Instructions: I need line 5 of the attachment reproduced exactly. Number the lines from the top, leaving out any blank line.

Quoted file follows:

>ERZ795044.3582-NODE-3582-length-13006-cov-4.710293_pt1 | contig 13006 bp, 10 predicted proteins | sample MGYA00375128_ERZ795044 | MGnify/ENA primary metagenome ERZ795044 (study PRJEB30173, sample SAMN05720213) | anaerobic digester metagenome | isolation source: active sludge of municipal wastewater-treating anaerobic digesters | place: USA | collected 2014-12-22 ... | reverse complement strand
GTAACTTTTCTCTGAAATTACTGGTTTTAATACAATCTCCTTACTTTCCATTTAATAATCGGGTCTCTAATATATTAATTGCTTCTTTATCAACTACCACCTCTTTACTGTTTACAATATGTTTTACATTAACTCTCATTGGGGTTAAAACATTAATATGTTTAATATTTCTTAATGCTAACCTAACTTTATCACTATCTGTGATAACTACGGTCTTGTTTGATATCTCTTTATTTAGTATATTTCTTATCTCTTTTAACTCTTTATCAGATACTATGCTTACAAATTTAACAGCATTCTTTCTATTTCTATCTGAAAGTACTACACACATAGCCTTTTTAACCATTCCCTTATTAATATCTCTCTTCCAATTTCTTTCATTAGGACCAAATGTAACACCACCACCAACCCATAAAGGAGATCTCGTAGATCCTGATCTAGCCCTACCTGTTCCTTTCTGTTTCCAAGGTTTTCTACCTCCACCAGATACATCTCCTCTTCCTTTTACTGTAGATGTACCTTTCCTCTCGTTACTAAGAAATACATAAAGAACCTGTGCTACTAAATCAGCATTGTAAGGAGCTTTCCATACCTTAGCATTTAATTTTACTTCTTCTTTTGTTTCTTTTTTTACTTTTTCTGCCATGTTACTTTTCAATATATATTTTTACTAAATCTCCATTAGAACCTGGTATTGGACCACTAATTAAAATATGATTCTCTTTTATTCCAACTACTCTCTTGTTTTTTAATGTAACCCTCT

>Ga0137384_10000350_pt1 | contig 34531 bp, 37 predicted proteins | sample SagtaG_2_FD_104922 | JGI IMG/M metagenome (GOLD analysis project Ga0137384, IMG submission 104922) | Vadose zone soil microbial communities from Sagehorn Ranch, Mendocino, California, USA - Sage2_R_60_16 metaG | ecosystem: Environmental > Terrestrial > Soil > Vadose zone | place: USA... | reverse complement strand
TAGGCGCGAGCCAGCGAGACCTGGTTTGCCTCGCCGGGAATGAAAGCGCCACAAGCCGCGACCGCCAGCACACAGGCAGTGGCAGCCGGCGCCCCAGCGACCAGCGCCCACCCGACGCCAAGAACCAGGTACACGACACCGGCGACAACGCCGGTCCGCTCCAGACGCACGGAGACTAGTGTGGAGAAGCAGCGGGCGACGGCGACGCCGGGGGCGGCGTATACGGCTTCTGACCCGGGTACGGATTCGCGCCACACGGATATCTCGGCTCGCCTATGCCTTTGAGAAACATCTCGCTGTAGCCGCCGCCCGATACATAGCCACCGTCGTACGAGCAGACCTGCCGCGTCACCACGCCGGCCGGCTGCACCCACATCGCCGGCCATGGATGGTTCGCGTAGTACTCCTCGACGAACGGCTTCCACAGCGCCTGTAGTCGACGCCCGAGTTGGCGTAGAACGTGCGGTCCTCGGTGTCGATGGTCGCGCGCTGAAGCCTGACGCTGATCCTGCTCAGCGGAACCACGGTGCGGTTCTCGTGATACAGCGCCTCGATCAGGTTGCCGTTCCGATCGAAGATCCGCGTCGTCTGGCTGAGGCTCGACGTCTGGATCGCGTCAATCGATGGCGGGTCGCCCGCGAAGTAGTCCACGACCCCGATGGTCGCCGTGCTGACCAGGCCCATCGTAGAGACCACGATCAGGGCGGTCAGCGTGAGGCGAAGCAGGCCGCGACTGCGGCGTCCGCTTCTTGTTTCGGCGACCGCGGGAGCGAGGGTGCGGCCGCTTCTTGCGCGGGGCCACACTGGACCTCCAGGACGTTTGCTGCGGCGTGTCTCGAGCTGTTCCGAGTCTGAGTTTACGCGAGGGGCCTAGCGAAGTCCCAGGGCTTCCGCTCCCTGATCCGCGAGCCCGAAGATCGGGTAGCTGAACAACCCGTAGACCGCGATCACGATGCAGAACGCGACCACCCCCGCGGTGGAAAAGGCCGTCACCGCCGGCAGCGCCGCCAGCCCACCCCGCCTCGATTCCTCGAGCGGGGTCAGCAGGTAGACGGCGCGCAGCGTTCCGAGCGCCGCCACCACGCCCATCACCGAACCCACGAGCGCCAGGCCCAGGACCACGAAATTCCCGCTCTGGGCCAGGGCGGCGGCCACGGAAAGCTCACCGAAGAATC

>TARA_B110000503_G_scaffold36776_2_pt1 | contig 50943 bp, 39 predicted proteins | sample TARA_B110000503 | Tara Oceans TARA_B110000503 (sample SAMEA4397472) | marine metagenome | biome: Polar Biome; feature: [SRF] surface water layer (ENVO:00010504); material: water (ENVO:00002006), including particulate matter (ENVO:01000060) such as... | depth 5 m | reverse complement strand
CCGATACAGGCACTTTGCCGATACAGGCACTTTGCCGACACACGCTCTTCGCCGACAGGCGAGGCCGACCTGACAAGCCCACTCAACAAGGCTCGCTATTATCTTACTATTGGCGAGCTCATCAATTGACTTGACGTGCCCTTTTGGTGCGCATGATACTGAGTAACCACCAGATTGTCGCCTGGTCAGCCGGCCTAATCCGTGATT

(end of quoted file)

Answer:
>TARA_B110000503_G_scaffold36776_2_pt1 | contig 50943 bp, 39 predicted proteins | sample TARA_B110000503 | Tara Oceans TARA_B110000503 (sample SAMEA4397472) | marine metagenome | biome: Polar Biome; feature: [SRF] surface water layer (ENVO:00010504); material: water (ENVO:00002006), including particulate matter (ENVO:01000060) such as... | depth 5 m | reverse complement strand